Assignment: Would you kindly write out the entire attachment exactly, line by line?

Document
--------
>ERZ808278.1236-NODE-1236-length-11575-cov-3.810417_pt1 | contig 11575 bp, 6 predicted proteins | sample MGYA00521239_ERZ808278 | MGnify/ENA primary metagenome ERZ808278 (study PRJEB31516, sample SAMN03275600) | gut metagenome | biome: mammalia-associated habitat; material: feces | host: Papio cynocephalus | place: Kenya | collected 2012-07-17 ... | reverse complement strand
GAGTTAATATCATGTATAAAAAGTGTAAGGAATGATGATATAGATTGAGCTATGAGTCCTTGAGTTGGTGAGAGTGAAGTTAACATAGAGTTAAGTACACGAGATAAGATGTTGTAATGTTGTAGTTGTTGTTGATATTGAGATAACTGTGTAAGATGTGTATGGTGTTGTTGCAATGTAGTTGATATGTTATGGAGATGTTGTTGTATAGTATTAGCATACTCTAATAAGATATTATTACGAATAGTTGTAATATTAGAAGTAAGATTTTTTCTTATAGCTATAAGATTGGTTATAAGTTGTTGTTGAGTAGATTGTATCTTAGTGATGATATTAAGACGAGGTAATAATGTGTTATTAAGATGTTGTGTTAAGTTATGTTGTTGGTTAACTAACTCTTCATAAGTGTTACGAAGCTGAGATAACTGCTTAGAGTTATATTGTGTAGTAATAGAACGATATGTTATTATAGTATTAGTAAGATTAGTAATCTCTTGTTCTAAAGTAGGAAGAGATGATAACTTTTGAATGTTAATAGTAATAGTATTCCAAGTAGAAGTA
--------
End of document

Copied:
>ERZ808278.1236-NODE-1236-length-11575-cov-3.810417_pt1 | contig 11575 bp, 6 predicted proteins | sample MGYA00521239_ERZ808278 | MGnify/ENA primary metagenome ERZ808278 (study PRJEB31516, sample SAMN03275600) | gut metagenome | biome: mammalia-associated habitat; material: feces | host: Papio cynocephalus | place: Kenya | collected 2012-07-17 ... | reverse complement strand
GAGTTAATATCATGTATAAAAAGTGTAAGGAATGATGATATAGATTGAGCTATGAGTCCTTGAGTTGGTGAGAGTGAAGTTAACATAGAGTTAAGTACACGAGATAAGATGTTGTAATGTTGTAGTTGTTGTTGATATTGAGATAACTGTGTAAGATGTGTATGGTGTTGTTGCAATGTAGTTGATATGTTATGGAGATGTTGTTGTATAGTATTAGCATACTCTAATAAGATATTATTACGAATAGTTGTAATATTAGAAGTAAGATTTTTTCTTATAGCTATAAGATTGGTTATAAGTTGTTGTTGAGTAGATTGTATCTTAGTGATGATATTAAGACGAGGTAATAATGTGTTATTAAGATGTTGTGTTAAGTTATGTTGTTGGTTAACTAACTCTTCATAAGTGTTACGAAGCTGAGATAACTGCTTAGAGTTATATTGTGTAGTAATAGAACGATATGTTATTATAGTATTAGTAAGATTAGTAATCTCTTGTTCTAAAGTAGGAAGAGATGATAACTTTTGAATGTTAATAGTAATAGTATTCCAAGTAGAAGTA